The federation says the rise in the export value of wrist watches is linked also to the increased market share of mechanical timepieces (which command 48.3% of the market by value).
Volume Falls Worldwide
Even as the value of finished Swiss watches increased, the unit volume dropped 11% to 14.9 million pieces in the first half of 1996. This is due to sharply lower exports of plastic wrist watches (down 25.5% in volume), goldplated watches (down 7.4%) and base metals (down 3.4%).
Also sliding were sales to Japan, Switzerland’s third largest market (down 4.6% by value).
When watch parts, movements, cases and clocks are included in the total export picture, Swiss timepiece industry exports increased 7.8%. Movement exports fell 24.4% in volume and 23.5% in value.
Noblia, Main Sponsor of Star Class Race
Noblia Timepieces, Citizen Watch Corp. of America’s nautical-themed brand, has been awarded the title sponsorship of the 1997 Star Class World Championship sailing competition. The annual event is now named the Noblia
International Star Class World Championships. It took place this year during September in Marblehead, Mass.
The title sponsorship comes after Noblia introduced its Noblia Star Class watch collection. The collection has 21 models, including six new sharkskin strap versions. At the top of the collection is the Noblia Gold Star, featuring an 18k gold bezel and a gold star on the dial. Each is individually numbered. Retail prices, $595 to $2,500. Noblia, 1200 Wall St. W., Lyndhurst, NJ 07071; (201) 438-8150.
Round the World
In its first big watch launch, Paris-based fashion house Celine has adapted its signature “Celine ring” to the watch’s bezel, buckle and bracelet.
The Swiss-made quartz watch debuts this month at the 110 Celine boutiques worldwide (six in the U.S.). The watch features interchangeable bracelets and straps and a domed sapphire crystal. Steel and goldplated models are available from $695 to $1,195 retail. The stainless steel bracelet model shown here retails for $975.
Swift Leaves Wittnauer Execs Move Into New Positions
Reynald M. Swift has left the presidency of Wittnauer International, New Rochelle, N.Y. Swift, who served as president for six years, last year led a management buyout from Westinghouse.
During Swift’s tenure, Wittnauer ceded the Longines brand to SMH of Switzerland, upgraded its core line and added Swiss luxury brand Universal Geneve, Swiss sports watch Zodiac and sport lines Adidas and Ellesse.
Swift has been replaced by a new Office of the President, a team composed of the principal investors in the management buyout. That team comprises Robert Coleman, chairman; Charles Watkins, vice chairman; and Lawrence Gorfinkle, director.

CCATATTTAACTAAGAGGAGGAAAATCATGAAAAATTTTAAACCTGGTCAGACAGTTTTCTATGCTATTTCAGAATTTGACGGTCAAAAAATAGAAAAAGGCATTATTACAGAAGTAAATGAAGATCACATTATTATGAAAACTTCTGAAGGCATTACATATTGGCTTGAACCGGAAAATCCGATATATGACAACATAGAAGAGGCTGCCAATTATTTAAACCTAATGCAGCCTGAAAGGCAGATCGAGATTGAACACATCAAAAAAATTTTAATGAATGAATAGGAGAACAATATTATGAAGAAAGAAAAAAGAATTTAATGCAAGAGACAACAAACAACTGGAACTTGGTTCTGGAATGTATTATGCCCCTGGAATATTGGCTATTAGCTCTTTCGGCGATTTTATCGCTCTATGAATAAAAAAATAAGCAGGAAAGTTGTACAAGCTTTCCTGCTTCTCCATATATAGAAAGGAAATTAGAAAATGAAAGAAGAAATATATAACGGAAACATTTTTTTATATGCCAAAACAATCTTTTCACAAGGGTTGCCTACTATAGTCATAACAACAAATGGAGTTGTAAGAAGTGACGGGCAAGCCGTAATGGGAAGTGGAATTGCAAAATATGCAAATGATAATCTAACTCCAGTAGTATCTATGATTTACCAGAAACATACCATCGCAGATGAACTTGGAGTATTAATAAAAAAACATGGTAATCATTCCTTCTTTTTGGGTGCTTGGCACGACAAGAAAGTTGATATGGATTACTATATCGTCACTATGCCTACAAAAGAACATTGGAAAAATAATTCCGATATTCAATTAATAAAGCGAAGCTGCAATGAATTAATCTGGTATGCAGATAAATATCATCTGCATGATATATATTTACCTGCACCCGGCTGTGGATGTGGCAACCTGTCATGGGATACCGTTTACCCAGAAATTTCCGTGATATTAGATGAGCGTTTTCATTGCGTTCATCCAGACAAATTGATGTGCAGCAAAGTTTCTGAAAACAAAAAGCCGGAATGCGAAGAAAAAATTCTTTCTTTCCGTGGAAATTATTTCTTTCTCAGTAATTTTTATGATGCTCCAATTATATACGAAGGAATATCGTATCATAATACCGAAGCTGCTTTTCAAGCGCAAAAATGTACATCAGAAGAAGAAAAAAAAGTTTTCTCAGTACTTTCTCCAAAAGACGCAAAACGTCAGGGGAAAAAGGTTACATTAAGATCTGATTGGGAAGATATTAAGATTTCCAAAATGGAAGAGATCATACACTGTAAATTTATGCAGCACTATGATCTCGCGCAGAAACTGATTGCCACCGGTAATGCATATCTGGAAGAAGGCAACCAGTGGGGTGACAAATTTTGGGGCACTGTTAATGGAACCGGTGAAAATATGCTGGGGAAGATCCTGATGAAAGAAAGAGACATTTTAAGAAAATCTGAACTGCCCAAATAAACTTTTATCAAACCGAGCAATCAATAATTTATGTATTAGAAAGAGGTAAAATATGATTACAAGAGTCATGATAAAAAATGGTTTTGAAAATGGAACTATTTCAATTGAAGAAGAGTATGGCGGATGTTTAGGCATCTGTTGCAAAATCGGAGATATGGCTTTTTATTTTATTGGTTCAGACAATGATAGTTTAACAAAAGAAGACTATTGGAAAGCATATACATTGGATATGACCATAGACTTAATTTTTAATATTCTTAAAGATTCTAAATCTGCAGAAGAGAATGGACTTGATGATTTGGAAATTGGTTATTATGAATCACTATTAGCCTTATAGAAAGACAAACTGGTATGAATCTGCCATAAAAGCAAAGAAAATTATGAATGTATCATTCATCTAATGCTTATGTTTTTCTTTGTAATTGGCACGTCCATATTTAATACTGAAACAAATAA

Coleman announced new positions for several Witt-nauer executives. Robert Sapienza is now senior vice president of sales and special markets; Frank Salzano is now vice president of operations and Felix Pagan is vice president and general manager of the company’s facility in Cayey, Puerto Rico. Phil Schwetz will continue as vice president of marketing and will be responsible for all advertising, public relations and promotional activities in the U.S.
Robert Mazzone, formerly senior vice president, will form an independently operating company, EXP Group Ltd., that will focus on expanding opportunities in the award and incentive market. EXP
will work closely with Wittnauer and will represent the brand in this category. Bruce Smellie will remain president of Wittnauer International, Canada.
Retailers can expect no changes in the firm’s operations, says Schwetz. Wittnauer expanded its consumer advertising budget and added numerous promotions with retailers during the past year, he says. For example, this fall’s magazine advertising campaign is seen in 35 publications, including Town & Country, Vanity Fair, Life, Essence, Elle and GQ. The primary focus of the full-page ads is the new Wittnauer Montego with diamonds.
Marcia Mazzocchi joined the sales force at International Watch Co. She is responsible for sales and customer relations in the Western U.S. and special areas. Mazzocchi was formerly vice president of Tabbah and has held similar positions with Sector and TAG Heuer.
A.T. Cross named Jeff A. Davis to direct sales and marketing for its new watch division. Davis has overseen the launch of A.T. Cross timepieces in stores in New York City, Boston and Los Angeles this fall and will direct a national distribution of the watches in 1998. He previously was with Taramax USA, makers of Fendi timepieces.
Gerald Genta and Daniel Roth, two Swiss luxury watchmakers, now say they will set up a joint distribution office in New York City. Horological Works, Greenwich, Conn., will not distribute the brands, as noted in the August edition of “Watch Watch.”